The Mueller fallout is only beginning

This isn't over yet

President Trump.
(Image credit: Illustrated | Alex Wong/Getty Images)

News that Special Counsel Robert Mueller had slipped his Godot-like report under Attorney General William Barr's door late Friday afternoon brought American politics to an immediate, turntable-screeching standstill. The weekend was filled mostly with empty speculation, premature right-wing gloating, and leftists yelling at liberals about how the whole thing had been a waste of time, based on reports that Mueller would not be issuing any further indictments. In other words, it was as if the country had received a maddeningly vague voicemail from the doctor about lab results right before the office closed for the weekend. We all spent two days rabbit-holing down the political equivalent of WebMD.

And then on Sunday, the first shoe dropped, and it seemed like perhaps conservatives' football-spiking might not have been entirely unwarranted. In the mid afternoon, Barr released a short, four-page appraisal of the long-awaited probe's findings. It claimed, regarding Russian meddling, that "the Special Counsel did not find that the Trump campaign, or anyone associated with it, conspired or coordinated with the Russian government in these efforts." That unambiguous judgment is difficult to spin for those who were hoping that Mueller would find clear, legally actionable links between the Trump campaign and the Russian sabotage operation. Because the letter also notes that there are no sealed indictments in this matter, the question of whether Trump and his associates engaged in a prosecutable conspiracy with Russia to alter the outcome of the 2016 election has likely been settled in the president's favor.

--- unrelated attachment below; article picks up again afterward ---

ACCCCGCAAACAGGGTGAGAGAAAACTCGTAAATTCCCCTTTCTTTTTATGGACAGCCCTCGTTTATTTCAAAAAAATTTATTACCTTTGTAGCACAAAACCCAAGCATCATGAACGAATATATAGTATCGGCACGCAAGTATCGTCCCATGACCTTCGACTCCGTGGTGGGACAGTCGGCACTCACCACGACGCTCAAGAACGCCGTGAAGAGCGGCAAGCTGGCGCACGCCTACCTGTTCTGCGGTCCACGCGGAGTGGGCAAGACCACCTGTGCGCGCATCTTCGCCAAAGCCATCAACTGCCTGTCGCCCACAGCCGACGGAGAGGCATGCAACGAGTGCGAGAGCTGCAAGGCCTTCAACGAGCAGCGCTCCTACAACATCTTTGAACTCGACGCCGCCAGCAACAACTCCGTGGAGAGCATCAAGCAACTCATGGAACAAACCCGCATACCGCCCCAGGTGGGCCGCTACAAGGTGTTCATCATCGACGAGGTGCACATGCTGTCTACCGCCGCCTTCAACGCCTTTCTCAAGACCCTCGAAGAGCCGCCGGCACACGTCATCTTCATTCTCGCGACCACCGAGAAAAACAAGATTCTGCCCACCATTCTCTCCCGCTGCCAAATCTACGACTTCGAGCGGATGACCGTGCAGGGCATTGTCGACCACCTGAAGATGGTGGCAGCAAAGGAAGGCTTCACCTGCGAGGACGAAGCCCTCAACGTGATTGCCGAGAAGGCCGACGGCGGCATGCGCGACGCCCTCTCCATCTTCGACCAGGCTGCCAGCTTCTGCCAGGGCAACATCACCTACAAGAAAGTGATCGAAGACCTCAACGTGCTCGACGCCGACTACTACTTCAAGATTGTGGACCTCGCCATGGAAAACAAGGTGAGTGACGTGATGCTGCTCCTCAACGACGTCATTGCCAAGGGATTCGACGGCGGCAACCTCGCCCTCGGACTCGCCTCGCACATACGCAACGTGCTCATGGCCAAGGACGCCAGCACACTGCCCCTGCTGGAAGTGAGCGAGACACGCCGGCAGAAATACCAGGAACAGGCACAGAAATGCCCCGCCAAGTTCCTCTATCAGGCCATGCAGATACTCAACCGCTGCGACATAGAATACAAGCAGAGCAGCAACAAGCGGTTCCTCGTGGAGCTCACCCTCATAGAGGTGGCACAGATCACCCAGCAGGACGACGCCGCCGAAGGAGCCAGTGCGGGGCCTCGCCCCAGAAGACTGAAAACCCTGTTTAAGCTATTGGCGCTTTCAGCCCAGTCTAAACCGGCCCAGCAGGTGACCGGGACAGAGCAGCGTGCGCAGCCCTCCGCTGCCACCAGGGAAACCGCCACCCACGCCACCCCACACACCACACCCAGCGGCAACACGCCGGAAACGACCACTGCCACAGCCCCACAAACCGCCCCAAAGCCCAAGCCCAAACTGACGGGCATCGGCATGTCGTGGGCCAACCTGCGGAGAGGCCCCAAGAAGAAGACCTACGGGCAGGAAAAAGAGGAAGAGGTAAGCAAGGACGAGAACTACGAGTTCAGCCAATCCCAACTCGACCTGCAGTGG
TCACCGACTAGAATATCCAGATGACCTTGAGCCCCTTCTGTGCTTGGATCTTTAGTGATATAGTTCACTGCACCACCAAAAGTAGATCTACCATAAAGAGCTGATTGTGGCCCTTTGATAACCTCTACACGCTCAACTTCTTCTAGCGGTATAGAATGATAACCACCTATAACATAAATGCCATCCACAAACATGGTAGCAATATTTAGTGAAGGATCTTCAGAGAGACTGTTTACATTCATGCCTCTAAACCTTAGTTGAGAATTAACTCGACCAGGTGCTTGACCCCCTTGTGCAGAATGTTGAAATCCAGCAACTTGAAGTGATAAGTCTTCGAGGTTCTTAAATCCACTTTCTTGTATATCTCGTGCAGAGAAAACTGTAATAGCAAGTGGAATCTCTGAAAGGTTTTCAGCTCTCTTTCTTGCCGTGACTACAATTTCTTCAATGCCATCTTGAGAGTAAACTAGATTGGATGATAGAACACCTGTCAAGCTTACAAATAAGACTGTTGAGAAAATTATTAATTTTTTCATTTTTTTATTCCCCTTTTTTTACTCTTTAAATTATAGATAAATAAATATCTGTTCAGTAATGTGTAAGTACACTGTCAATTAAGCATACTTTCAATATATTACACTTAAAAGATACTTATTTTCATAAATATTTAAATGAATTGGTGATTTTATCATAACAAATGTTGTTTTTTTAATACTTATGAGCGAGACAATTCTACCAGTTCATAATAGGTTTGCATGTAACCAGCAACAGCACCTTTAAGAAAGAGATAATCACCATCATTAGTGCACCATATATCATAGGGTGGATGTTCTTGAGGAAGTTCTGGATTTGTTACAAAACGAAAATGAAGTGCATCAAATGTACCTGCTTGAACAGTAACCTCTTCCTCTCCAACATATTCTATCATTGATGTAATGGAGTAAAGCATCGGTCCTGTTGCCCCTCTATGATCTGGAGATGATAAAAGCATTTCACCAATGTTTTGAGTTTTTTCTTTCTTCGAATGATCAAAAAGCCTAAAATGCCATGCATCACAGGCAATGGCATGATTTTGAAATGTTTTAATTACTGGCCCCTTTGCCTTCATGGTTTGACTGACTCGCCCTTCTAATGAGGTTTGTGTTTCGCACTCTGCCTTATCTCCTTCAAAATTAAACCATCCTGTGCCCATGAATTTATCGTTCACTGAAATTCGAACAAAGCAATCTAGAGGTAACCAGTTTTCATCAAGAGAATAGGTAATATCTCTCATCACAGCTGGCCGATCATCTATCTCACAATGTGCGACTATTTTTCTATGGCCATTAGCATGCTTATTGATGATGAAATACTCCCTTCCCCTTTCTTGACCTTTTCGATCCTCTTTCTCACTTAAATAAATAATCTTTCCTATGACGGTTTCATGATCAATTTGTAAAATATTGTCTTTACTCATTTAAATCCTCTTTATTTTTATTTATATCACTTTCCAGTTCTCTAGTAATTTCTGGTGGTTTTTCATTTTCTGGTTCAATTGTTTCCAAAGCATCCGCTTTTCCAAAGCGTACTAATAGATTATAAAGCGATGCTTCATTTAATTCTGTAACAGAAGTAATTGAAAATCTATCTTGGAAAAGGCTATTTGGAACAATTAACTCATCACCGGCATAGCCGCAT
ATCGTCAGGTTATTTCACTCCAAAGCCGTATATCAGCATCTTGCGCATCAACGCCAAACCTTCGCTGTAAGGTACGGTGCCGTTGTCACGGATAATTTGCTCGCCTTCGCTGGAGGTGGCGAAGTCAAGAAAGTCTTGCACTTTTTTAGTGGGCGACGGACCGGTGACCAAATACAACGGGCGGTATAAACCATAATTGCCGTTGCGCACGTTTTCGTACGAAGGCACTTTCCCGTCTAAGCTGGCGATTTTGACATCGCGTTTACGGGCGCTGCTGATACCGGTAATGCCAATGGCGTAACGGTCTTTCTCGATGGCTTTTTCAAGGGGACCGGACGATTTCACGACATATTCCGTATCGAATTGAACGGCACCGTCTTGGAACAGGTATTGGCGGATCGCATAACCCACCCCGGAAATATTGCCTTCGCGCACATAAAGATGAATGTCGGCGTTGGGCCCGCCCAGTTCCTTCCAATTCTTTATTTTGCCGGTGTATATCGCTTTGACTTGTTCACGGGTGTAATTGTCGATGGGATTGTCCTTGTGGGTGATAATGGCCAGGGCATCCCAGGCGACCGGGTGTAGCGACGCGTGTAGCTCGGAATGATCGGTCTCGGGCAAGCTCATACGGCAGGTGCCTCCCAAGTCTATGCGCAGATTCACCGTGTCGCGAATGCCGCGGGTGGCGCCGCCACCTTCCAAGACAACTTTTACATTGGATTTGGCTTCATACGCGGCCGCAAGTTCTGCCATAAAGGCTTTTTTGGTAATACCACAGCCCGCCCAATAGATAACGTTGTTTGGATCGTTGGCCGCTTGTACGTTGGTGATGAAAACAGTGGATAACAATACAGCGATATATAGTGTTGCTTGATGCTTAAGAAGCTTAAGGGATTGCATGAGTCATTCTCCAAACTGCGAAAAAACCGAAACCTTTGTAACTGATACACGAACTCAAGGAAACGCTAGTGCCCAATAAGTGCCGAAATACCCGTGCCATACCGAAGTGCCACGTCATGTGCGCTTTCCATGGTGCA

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David Faris

David Faris is an associate professor of political science at Roosevelt University and the author of It's Time to Fight Dirty: How Democrats Can Build a Lasting Majority in American Politics. He is a frequent contributor to Informed Comment, and his work has appeared in the Chicago Sun-Times, The Christian Science Monitor, and Indy Week.